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Everything You Need To Know About The Spice In Dune

“He who controls the spice, controls the Universe.”

The spice melange is key to the world of 'Dune.'
Courtesy of Warner Bros. Pictures and Legendary Pictures

“He who controls the spice, controls the Universe”: It’s one of the most famous lines from David Lynch’s oft-maligned 1984 adaptation of Frank Herbert’s Dune, and even though it doesn’t appear in the original novel, it’s the perfect summation of how Spice Melange factors into the epic sci-fi story. Here, everything you need to know about the spice in Dune, before diving into Denis Villeneuve’s much anticipated film. Major spoilers for Dune follow.

First serialized across eight issues of Analog magazine in the 1960s, Dune failed to find a publisher until, according to The New Yorker, “an editor at Chilton, known for its line of car-repair manuals, offered to publish it after reading the serialized chapters.” Herbert’s novel finally appeared in book format in 1965, and it’s never been out of print since.

Dune centers on Paul Atreides: The only son and heir of Duke Leto I, who must flee all he has ever known when the Duke is assassinated. Accompanied by his mother, the Lady Jessica, Paul makes his way across a treacherous, nearly unending desert to take refuge among the Fremen — the indigenous people of the planet Arrakis. There, Paul begins to realize his destiny as a prophesied messianic figure: the Kwisatz Haderach.

Here’s everything you need to know about the spice in Dune.

What Is The Spice Melange & Where Does It Come From?

The Spice Melange is a powerful and mildly addictive drug that can only be harvested on the desert planet, Arrakis. The spice germinates in the small and sparse pockets of groundwater, deep beneath the sands. Sandtrout — the larval versions of the planet’s giant sandworms — converge at those wells, where their secretions mix with the water to form pre-spice masses.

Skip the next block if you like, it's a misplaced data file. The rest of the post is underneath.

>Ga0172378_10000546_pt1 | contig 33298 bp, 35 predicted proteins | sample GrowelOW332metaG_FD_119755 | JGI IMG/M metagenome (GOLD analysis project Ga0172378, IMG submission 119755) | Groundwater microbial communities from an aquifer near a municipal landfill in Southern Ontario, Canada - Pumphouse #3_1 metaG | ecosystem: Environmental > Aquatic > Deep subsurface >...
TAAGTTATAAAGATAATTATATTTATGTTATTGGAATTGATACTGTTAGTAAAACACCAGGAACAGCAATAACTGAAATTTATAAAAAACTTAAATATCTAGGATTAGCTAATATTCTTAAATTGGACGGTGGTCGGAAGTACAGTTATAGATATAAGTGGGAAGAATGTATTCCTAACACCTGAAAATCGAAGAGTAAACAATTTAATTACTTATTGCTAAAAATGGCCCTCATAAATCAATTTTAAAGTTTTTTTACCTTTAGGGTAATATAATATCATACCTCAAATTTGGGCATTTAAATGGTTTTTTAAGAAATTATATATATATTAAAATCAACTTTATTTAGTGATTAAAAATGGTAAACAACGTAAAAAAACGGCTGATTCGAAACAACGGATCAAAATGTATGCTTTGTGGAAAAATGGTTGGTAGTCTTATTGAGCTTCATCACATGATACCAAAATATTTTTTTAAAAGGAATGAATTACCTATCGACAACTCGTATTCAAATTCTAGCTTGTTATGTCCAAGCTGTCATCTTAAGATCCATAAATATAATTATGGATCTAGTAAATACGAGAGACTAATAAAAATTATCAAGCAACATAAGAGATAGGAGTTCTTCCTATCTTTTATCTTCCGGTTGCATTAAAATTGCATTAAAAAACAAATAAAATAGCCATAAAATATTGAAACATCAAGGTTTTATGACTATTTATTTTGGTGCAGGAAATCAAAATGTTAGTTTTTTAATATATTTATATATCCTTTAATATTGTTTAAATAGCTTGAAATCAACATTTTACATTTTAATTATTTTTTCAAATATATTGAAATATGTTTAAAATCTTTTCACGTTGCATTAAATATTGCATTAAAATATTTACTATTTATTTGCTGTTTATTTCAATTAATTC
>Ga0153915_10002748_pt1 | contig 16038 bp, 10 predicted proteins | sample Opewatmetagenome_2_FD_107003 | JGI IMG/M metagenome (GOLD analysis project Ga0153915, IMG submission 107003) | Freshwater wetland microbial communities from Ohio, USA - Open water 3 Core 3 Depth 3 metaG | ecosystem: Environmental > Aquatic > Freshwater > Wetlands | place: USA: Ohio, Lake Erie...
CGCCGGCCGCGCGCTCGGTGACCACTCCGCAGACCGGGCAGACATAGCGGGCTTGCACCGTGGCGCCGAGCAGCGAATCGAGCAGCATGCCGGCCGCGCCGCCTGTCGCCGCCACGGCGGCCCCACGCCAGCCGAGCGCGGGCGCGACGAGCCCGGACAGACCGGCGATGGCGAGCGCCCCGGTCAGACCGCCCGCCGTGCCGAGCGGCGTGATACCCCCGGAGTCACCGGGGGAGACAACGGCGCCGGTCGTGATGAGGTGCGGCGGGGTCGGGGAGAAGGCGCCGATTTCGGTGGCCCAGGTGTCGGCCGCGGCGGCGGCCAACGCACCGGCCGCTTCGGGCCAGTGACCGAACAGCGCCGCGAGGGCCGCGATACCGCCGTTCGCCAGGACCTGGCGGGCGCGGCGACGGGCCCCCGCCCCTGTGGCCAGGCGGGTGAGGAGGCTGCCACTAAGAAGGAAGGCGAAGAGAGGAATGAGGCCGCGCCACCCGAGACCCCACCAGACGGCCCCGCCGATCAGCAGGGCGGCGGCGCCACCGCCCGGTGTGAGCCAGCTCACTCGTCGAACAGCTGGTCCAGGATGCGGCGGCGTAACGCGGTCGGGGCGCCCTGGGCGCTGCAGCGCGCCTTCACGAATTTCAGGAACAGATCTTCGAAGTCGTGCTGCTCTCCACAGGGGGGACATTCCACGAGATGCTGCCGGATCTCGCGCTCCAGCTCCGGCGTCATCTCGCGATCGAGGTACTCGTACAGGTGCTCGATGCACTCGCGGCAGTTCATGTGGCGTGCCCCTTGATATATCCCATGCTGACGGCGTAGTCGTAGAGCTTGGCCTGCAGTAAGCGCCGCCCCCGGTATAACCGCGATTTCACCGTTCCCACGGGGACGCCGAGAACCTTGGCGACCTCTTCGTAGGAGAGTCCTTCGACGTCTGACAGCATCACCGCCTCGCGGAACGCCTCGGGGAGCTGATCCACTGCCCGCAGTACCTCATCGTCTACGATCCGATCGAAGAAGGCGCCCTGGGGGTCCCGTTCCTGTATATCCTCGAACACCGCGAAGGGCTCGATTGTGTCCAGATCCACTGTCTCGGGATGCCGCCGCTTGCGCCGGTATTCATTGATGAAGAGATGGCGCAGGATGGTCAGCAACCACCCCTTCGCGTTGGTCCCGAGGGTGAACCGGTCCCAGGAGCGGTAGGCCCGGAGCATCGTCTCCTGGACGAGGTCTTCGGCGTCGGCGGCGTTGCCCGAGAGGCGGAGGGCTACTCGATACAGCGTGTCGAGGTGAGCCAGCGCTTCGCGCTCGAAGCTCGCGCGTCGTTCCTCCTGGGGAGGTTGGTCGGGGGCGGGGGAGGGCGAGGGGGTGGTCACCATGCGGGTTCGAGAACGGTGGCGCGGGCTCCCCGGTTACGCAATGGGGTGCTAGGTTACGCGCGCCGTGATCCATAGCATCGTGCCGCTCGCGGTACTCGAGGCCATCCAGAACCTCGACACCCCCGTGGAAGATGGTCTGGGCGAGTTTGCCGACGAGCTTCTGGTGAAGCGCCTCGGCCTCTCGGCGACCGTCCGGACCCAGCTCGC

Over time, the pre-spice masses release natural gasses and become highly pressurized. They explode toward the surface of the desert, killing most of the surrounding sandtrout in the process. When a pre-spice mass reaches the light and air, chemical reactions transform it into the Spice Melange.

This is why the Fremen refer to the sandworms as Makers — they literally make the spice.

What Is The Spice Used For?

For most who can afford to consume it, the spice does little more than increase longevity and fortitude. Some see improvements in perception, and those who consume it for long enough will have their eyes turned blue. (More on that later.)

Other people, however, see radical changes brought on by the spice. To understand why, we need to back up a few millennia, to the time of the Butlerian Jihad.

Dune is set more than 10,000 years after a catastrophic war in which humanity overthrew the sentient machines that had come to rule over them. Ever since the war ended, all “thinking machines,” from robots to calculators, have been outlawed. Without computers to help them, humanity had no choice but to dig into its previously untapped mental and physical potential.

And so they established the Great Schools, training centers that teach students to gain mastery over various physical and mental functions. From these schools come Bene Gesserit Sisters, like Lady Jessica and the Reverend Mother Gaius Helen Mohiam; Mentats, like Thufir Hawat and Piter de Vries; Ginaz Swordmasters, like Duncan Idaho; Suk Doctors, like Dr. Wellington Yueh; and Guild Navigator,s like Edric. Although some Mentats use the Spice Melange to enhance their deductive reasoning abilities, the Bene Gesserit Sisters and Guild Navigators are the Great School graduates who rely most heavily on the spice.